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Whether you're having dinner at your boss's house or attending a holiday soiree with friends, a bottle of wine can be a great gift for oenophiles and grape-loving amateurs alike.
While a classic Cab or classy Dom will rarely let you down, lesser-known bottles add an unexpected flair that makes the evening a bit more memorable. And with a little know-how (or help from your local wine purveyor), your chosen vino can be as personal as a hand-knitted hat. We asked Don Sritong, manager of the West Loop's Just Grapes, to curate a list of his preferred picks for different kinds of drinkers.
Best bang for your buck under $15
As a general rule, Sritong recommends finding bang-for-your-buck wines by choosing ones that come from little-known vineyards or regions and opting for less popular wines (such as whites Chenin Blanc and Albarino and reds Tempranillo and Nero d'Avola). For reds, Sritong highlights the 2005 vintage of Garnacha de Fuego, a $10 wine from Spain grown at 3,000 feet elevation on 55-to-95-year-old vines. It's meaty, full-bodied and great paired with a burger or pizza, and if grown in Napa, would cost three times as much. For the white, he selects the 2005 Pine Ridge blend of Chenin Blanc and Viognier from Clarksburg, California. The $15 wine has pineapple and peach notes, a floral aroma and finishes with a crisp acidity.
For the know-it-all
While the sparkling Shiraz, served cold, is a hot commodity in Australia, it's rather unknown in the States. The $13 Rumball, from the premier southern growing region Coonawarra, is a slightly bubbly bottle that's strong in flavor and light in texture—a fun, surprising party pick. Other picks include the Scanavino Barbaresco, a 2000 vintage from Piedmont, Italy, made with the Nebbiolo grape, which offers the elegance of Pinot Noir and the backbone, structure and tannin of a Cabernet; it's a steal at $22 (the grape normally costs $50-$200). The Catena, a 2004 vintage from Mendoza, Argentina, is the Malbec for grape purists. The $25 bottle is similar to a Petit Syrah and offers an earthy, blackberry flavor that's true to the grape.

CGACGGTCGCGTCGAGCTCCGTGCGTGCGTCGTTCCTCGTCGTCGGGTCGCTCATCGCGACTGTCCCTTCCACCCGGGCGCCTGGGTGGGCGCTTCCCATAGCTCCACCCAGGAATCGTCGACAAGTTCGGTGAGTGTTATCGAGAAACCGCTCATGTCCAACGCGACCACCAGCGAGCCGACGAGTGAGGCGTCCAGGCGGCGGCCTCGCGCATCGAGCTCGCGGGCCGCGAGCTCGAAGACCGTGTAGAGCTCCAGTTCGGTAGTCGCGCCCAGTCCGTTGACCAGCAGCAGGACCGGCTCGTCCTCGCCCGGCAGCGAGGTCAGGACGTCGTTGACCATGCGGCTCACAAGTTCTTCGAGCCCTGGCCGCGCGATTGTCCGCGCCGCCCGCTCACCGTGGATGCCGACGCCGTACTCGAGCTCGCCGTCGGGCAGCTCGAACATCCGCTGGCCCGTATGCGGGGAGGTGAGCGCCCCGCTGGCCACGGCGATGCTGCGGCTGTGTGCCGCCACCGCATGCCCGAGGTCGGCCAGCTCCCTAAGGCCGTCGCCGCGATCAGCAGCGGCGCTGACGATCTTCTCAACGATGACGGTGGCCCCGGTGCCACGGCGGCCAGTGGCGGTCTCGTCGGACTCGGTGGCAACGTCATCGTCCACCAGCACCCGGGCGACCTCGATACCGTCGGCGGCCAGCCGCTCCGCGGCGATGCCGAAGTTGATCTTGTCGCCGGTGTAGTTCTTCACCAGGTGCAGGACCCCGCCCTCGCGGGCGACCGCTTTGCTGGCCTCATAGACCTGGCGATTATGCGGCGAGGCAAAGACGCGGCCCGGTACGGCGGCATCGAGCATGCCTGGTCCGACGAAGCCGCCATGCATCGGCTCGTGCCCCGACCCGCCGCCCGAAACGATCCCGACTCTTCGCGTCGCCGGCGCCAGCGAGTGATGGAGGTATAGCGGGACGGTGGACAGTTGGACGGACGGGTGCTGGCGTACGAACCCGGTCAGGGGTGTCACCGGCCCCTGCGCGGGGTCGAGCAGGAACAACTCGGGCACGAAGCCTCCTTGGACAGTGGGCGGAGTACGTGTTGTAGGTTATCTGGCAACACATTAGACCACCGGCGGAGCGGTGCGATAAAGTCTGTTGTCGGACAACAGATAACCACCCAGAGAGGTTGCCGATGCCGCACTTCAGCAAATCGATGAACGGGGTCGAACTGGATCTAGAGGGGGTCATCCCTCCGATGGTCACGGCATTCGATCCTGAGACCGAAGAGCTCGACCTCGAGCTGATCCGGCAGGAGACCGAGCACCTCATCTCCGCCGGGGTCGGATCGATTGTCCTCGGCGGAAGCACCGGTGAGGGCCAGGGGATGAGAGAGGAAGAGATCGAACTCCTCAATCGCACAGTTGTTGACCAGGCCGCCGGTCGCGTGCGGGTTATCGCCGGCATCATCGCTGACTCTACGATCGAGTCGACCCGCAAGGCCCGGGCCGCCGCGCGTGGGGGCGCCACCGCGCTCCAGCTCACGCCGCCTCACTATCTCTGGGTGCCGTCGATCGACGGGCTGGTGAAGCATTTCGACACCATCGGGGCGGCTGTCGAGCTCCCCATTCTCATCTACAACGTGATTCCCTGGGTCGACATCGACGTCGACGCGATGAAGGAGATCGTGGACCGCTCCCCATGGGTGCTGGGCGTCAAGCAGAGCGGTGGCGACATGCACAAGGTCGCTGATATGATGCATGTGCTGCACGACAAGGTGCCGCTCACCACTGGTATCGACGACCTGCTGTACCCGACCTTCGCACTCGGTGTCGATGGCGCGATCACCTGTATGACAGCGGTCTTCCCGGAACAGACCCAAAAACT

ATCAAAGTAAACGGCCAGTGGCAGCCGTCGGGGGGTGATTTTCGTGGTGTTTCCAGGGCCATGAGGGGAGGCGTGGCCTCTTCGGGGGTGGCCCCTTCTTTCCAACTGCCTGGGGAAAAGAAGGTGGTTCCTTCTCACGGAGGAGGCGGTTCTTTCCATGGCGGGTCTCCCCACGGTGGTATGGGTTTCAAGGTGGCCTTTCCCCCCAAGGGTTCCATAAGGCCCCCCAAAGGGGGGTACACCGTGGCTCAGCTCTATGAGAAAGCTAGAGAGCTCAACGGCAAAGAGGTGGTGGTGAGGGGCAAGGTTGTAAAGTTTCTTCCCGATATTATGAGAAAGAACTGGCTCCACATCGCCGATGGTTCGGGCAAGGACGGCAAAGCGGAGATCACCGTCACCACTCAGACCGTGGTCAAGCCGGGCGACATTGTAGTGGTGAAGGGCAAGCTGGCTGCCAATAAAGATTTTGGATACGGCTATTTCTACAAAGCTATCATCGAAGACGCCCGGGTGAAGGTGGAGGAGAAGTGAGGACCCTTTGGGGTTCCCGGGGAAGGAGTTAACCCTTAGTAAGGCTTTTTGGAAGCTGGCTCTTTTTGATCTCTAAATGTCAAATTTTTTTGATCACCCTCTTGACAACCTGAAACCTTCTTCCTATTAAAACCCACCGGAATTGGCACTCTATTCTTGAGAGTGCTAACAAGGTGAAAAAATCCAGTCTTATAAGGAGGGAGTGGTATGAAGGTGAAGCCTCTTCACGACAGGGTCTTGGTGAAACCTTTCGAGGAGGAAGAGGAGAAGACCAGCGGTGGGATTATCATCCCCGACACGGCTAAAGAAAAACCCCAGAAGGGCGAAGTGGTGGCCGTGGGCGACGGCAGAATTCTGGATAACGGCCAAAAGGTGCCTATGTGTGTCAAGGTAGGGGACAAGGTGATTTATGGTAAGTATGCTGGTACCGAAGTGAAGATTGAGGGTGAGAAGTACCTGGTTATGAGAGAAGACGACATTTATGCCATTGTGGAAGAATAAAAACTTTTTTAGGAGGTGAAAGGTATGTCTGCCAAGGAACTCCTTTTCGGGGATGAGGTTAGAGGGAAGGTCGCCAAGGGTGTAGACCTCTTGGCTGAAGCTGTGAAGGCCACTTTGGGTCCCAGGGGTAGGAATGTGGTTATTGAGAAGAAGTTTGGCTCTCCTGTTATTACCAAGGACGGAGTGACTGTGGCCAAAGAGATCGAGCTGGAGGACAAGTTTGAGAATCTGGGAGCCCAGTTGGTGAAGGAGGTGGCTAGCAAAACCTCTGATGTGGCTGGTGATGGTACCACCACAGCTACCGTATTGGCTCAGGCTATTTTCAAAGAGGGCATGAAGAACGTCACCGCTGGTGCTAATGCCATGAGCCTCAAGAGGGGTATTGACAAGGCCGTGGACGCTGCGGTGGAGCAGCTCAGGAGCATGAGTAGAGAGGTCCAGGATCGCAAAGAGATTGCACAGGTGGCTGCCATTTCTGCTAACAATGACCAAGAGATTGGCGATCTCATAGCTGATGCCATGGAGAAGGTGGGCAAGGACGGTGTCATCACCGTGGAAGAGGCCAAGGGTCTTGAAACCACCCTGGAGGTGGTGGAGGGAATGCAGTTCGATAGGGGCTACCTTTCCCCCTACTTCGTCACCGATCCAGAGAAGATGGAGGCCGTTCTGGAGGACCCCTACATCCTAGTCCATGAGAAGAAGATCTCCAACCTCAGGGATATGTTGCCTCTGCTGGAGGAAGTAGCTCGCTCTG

For those who like it sweet
Sritong describes the experience of drinking Michele Chiarlo's 2003 Nivole as "drinking a cloud soaked in peach and apricot." Made with Moscato in Piedmont, Italy, the barely bubbly bottle has a low alcohol content of seven percent and is excellent served over vanilla ice cream (chill in the freezer for 30 minutes, so the ice cream soaks up the flavor). The drink comes in a dainty half-bottle for about $11. For a darker drink, the 2000 vintage Castello di Meleto from Chianti Classico in Tuscany is made from the Vin Santo grape and tastes like liquid gold; $30. The drink offers dried peach, apricot, almond, hazelnut and caramel notes, has a clean finish (not the syrupy flavor many dessert drinks conjure) and pairs well with pecan pie.
If you're gonna splurge
It's nearly unheard of that a wine costing $55 would earn 97 points out of 100 from leading wine critic Robert Parker. Yet the 2004 vintage Mitolo G.A.M from McLaren, Vale in South Australia defies convention, pulling off the intensity of ripe blueberries, blackberries and hints of licorice while maintaining an elegant touch. In whites, Sritong vouches for the $50 2004 French Viognier E. Guigal from the Condrieu vineyard. Oily in viscosity but racy in acidity, the drink captures hints of citrus as well as violet and minerals. For a serious bubbly splurge, skip the Dom Perignon and upgrade another 20 bucks to the $150 Krug Grande Cuvee. This blend of three top vintages from the past year has a yeasty, toasty flavor and notes of baked apple pie.
For the open-eyed novice
There are two ways to treat the novice: Stick with the conventional or step outside of the ordinary. For the conventional crowd, try the 2005 Sullberg Merlot from Sonoma, California, a soft plummy fruit bomb for $12. A medium-to-full-bodied Chardonnay is another safe bet: Try the 2004 Cambria from Katherine's Vineyard in Santa Barbara, which offers hints of oak and melon. For the more adventurous, Sritong recommends the 2002 Citizen Zinfandel from California's Alexander Valley; the $14 bottle is smooth and juicy with concentrated notes of berry, vanilla and pepper. For something sweet, try the 2005 Naia made from Verdejo grapes in Rueda, Spain. The $13 pick has a zingy acidity and flavors of ripe apricot, peach and honeysuckle.